The U.S. Surgical unit of Tyco Healthcare, the industry leader in manufacturing sutures and other types of medical equipment that is used during operations, has been through a number of changes, including a new owner and shifting production operations and sites.
But one thing has remained constant and even grown through all that upheaval, and that has been the Tyco Healthcare production plant in Ponce, Puerto Rico, where an increasing number and different types of sutures are manufactured. Indeed, officials with the U.S. conglomerate have found what one might call the perfect set of business factors in Puerto Rico: reasonable labor costs, minimal taxes, the protections of U.S. law and one of the most educated workforces in the world.
Raul Cardona, the plant manager for the Tyco Healthcare facility, noted that even as the parent company opens other offshore production sites in an effort to hold down its labor costs, the Ponce plant stays strong in the types of products where worker skill is a factor.
“Some of the key companies that are based here remain for the skills of some of the people,” said Cardona. “Some of the projects that are labor intensive, they decided not to move – we keep them here for quality reasons, because when you think of Puerto Rico, you think of the advanced education here.”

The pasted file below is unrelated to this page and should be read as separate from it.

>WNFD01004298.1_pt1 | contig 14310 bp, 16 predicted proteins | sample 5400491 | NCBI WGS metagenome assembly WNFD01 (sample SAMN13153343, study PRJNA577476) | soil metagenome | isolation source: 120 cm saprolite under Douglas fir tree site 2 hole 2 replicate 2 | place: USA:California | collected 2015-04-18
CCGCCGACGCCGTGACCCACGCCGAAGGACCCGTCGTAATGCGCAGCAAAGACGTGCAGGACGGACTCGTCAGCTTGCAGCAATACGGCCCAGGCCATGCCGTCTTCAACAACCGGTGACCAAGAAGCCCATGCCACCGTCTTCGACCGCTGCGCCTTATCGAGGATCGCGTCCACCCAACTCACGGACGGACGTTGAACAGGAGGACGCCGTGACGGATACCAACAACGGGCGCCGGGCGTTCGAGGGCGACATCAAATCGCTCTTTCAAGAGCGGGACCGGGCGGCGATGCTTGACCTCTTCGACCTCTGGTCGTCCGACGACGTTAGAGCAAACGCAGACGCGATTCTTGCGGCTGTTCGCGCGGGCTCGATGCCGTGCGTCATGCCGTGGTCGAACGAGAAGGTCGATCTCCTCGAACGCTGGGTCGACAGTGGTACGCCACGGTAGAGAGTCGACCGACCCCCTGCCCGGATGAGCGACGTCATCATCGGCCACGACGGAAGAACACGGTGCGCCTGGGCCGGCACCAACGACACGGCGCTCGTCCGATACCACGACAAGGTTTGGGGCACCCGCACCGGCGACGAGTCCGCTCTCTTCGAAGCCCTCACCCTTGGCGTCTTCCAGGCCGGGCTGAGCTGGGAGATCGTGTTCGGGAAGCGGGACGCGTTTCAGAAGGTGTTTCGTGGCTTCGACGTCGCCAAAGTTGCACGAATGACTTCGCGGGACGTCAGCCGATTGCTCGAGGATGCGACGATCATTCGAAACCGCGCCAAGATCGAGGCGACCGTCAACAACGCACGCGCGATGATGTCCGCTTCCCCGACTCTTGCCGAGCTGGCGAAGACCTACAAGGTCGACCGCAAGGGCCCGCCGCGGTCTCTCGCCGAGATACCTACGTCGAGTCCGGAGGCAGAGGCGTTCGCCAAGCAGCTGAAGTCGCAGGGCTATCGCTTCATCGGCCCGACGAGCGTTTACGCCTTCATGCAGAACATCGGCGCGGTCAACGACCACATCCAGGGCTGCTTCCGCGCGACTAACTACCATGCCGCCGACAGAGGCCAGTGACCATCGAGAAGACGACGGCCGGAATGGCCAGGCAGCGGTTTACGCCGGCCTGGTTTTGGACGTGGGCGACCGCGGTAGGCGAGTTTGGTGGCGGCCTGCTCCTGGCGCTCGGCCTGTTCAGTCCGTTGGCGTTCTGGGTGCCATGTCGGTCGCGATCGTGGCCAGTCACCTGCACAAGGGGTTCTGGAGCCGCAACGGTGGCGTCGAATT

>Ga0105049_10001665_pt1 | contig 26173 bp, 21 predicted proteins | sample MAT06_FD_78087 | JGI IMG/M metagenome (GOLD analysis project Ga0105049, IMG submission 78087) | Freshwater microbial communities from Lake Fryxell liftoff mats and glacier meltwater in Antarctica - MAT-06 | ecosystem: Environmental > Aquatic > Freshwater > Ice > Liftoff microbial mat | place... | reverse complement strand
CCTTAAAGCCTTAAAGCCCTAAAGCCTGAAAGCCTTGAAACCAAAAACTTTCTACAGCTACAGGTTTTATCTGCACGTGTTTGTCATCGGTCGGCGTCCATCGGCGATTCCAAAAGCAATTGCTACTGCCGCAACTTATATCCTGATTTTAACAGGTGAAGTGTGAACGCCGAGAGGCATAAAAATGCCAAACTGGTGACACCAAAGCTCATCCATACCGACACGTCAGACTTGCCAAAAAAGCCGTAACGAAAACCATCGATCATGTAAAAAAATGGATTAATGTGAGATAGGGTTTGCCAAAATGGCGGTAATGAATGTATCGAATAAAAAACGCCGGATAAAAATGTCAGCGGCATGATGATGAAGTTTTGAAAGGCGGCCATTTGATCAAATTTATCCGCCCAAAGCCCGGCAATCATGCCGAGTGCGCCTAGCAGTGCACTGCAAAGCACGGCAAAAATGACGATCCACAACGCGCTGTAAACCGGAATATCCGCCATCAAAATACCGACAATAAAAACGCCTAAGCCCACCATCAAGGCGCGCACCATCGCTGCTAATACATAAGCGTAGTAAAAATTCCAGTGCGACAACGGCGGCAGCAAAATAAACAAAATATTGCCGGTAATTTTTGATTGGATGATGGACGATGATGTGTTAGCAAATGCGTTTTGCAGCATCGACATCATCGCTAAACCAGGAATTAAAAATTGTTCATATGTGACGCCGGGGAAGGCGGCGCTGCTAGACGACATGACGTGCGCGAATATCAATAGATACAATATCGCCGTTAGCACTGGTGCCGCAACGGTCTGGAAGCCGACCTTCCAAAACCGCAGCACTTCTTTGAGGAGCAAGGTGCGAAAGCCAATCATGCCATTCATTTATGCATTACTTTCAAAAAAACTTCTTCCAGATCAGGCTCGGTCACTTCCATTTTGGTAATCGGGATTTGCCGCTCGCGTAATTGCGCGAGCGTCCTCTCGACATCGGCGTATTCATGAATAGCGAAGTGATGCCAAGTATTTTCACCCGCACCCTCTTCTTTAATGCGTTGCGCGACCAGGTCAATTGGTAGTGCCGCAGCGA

From one product to hundreds
While Cardona said that some production work that is highly labor intensive and also low in complexity may have moved to other offshore nations, “if something is high in labor and high in complexity, they’re going to stay here, typically.”
The Ponce plant dates to1980, when it was built by U.S. Surgical, the long-time leader in surgical supplies that was based up in North Haven. Conn. When it first opened, the plant – where surgical sutures have always been the number one product – assembled just one product on one assembly line. Nowadays, Cardona noted, the facility in Puerto Rico produces some 313 different types of sutures, as well as scores of varieties of more sophisticated auto-sutures and related products – clips, staples, and surgical machines that fire a number of staples at one time.
“We were originally targeted for what we called, at that time, ‘shell heads,'” explained Luis Lugo, the longtime manufacturing manager at the plant in Ponce. “They were used for metal instrument cartridges, but as time evolved we got into disposable instruments, instead of using the metal over and over again. These, you can use one time and it’s no big deal to throw them away and not to have them re-sterilized. It’s more efficient, and not only to the hospital but to the patient, because this will avoid any infection or recontamination.”
Ironically, Lugo noted, the shell heads are still manufactured at Ponce today, some 24 years later, although at much lower volume than originally. He explained that certain kinds of surgical procedures still require the metal product, but conservatism in the medical community also comes into play.
“I have a theory that when you have a surgeon who for many years has always used a particular product, that they’re more conservative and afraid to switch to the next generation of research and development,” he said.